Play and learning can be perceived as opposites, particularly for older children: The school day is often divided into lessons, where the learning takes place, and ‘play time’, which is presented as something different to – break from – the learning. But a true understanding of children’s development shows us that play IS learning.
We know that the early years are a critical opportunity for building healthy, resilient children, with positive early experiences shaping outcomes throughout the life-course and contributing to a healthy, thriving society.
Since the original Adverse Childhood Experiences (ACEs) study conducted in the United States in 1998 1, extensive research has continued to reveal how ACEs affect health later in life as well as the well-being of those experiencing them
It was wonderful to welcome David Olds back to London last month and to talk about ADAPT. He was on a whistle-stop tour to Europe, also visiting our colleagues delivering FNP in Scotland, Northern Ireland, Norway and Bulgaria.
The New Mum Star is a tool created in collaboration with Triangle Consulting as part of the ADAPT project. The tool aims to facilitate structured and collaborative decision-making between clients and nurses about flexing the FNP programme content, adjusting visit intensity and graduating clients early. Sue Mercer, Family Nurse Supervisor from West Sussex, blogs about her experience of taking the tool from paper to practice
I grew up in a very talky family. My mum was a speech therapist, my dad was a wonderful storyteller. Meal times were for chat, we had bedtime stories, on car journeys we played I-spy and The Lorry in Front. I was actually slow to talk myself - apparently I mostly sat in the garden eating grass. But I was a real talker by the time I started school.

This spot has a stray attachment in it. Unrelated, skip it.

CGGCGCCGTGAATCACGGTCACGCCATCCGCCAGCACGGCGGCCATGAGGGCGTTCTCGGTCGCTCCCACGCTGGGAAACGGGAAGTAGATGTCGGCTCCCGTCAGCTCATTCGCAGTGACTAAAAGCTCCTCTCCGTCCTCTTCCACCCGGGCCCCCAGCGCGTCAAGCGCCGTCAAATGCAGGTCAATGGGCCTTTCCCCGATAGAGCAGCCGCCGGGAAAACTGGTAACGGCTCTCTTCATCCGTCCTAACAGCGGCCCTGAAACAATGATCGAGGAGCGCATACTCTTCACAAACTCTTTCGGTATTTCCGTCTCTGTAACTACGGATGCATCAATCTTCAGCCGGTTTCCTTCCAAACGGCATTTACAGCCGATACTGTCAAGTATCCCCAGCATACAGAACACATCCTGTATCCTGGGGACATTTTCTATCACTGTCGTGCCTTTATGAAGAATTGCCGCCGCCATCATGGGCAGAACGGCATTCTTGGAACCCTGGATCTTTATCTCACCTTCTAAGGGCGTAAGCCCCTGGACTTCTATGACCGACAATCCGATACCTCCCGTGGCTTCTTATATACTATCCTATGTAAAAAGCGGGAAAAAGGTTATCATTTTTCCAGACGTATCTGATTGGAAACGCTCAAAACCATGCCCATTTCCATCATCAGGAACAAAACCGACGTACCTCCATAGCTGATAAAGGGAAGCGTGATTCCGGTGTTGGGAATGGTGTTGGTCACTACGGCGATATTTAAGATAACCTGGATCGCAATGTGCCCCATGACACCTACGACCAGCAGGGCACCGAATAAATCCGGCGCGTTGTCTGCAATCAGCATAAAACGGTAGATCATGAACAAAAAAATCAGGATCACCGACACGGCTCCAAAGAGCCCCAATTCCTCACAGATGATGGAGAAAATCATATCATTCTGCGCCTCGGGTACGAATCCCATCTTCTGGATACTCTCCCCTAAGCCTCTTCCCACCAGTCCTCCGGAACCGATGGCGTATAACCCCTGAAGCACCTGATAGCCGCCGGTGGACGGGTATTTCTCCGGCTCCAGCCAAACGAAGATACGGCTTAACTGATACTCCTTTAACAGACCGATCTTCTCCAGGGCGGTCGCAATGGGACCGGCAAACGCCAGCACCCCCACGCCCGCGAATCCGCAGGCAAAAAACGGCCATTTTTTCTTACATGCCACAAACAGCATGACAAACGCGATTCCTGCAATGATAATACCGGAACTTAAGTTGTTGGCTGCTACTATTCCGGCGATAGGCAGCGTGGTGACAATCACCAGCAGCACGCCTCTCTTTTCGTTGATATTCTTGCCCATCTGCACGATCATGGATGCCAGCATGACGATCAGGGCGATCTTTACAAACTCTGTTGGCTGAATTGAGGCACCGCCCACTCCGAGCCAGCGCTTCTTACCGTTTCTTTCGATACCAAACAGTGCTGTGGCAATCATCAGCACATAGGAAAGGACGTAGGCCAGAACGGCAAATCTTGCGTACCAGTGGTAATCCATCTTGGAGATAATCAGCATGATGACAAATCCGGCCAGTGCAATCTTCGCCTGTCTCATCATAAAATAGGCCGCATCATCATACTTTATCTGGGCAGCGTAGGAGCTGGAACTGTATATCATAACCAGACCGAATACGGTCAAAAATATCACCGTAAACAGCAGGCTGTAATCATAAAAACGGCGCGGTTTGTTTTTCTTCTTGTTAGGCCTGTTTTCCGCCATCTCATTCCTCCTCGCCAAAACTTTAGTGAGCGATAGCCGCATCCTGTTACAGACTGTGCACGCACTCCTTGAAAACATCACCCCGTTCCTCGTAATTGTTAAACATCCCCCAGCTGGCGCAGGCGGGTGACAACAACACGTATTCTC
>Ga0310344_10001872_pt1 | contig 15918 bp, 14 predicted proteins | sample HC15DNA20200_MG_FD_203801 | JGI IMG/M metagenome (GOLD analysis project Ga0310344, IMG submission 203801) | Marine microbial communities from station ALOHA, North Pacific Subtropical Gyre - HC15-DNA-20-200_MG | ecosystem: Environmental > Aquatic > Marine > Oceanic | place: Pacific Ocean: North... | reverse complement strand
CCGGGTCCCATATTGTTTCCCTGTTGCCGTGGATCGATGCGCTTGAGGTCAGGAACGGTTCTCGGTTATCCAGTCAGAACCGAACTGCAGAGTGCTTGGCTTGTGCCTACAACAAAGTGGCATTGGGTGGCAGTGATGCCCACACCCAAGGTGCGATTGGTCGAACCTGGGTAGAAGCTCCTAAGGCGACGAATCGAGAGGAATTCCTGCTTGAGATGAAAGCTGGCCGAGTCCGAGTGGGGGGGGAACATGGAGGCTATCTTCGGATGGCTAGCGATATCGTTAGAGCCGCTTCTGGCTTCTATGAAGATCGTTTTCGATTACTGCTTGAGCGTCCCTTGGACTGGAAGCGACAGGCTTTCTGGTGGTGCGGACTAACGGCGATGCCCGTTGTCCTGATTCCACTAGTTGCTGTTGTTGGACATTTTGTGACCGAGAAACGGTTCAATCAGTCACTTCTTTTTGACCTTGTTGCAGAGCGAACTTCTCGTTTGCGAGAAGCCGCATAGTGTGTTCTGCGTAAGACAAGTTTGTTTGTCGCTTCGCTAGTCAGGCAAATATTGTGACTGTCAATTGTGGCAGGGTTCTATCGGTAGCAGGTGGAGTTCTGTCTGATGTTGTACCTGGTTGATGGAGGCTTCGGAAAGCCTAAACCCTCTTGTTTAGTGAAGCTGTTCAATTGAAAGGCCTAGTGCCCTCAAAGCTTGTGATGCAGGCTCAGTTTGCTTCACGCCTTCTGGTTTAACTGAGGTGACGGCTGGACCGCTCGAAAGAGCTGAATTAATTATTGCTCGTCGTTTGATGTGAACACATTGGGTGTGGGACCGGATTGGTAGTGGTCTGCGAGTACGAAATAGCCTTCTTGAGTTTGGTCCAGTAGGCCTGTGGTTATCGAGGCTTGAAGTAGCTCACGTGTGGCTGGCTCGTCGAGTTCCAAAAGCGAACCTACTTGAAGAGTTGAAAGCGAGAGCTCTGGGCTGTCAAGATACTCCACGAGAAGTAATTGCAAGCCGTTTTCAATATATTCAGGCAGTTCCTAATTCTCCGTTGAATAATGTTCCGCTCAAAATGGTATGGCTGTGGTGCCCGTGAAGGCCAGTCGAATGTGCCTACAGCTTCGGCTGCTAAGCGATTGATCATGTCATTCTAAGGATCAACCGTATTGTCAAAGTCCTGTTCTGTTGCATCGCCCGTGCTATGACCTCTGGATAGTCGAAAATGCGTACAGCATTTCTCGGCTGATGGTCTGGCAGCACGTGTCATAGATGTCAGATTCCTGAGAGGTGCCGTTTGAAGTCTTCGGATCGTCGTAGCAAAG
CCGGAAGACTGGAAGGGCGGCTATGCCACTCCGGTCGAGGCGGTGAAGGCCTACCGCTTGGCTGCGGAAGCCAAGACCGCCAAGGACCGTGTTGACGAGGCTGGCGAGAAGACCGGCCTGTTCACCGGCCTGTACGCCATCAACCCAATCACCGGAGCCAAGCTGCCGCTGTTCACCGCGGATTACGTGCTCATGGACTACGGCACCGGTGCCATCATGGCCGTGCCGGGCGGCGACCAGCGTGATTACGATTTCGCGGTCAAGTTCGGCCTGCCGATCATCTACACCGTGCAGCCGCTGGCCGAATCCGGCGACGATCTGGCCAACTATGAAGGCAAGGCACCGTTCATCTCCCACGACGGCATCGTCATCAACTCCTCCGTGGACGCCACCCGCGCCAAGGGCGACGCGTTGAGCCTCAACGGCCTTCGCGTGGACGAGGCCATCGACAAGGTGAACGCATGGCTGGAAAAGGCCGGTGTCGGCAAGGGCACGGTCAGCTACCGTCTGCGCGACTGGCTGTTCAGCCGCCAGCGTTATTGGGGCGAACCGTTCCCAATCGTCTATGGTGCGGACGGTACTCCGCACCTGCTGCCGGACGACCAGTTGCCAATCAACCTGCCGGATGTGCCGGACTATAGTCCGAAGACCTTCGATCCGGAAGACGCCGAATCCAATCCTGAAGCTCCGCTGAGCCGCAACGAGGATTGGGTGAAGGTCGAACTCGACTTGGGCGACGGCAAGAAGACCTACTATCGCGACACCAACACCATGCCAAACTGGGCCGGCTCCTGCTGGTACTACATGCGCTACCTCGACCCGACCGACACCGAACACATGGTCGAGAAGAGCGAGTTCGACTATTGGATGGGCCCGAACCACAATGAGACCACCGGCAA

Earlier in the month, FNP founder Professor David Olds took part in a webinar with FNP graduate, now Health Visitor, Jade Batten and FNP National Unit Director Ailsa Swarbrick. Professor Olds answered questions from the FNP community on whole of range of topics, including hearing the client voice, the ADAPT project, and engaging fathers
It’s a Wednesday morning at the end of February. I’m sitting at a table with a handful of FNP nurses, a Mr Potato Head toy and a stop watch. There’s a look of intense concentration on our faces as I time our best efforts to assemble our Mr Potato Head to match a picture in front of us as fast as we can.
A few months after my 18th birthday, I had just moved into my first home and started a new job; team leader in a local pub after a short period of unemployment and homelessness. I was enjoying being back on my feet and doing all the things 18 year olds do, when I unexpectedly found myself pregnant.
I believe passionately that learning is at the heart of change, progress and improvement. That’s why in FNP we have worked hard to develop an excellent, transformative learning programme for family nurses. It’s why we try to be honest about our failures, as well as our successes, and seek to learn from them. It’s why local teams use extensive data to inform and to challenge practice on a daily basis.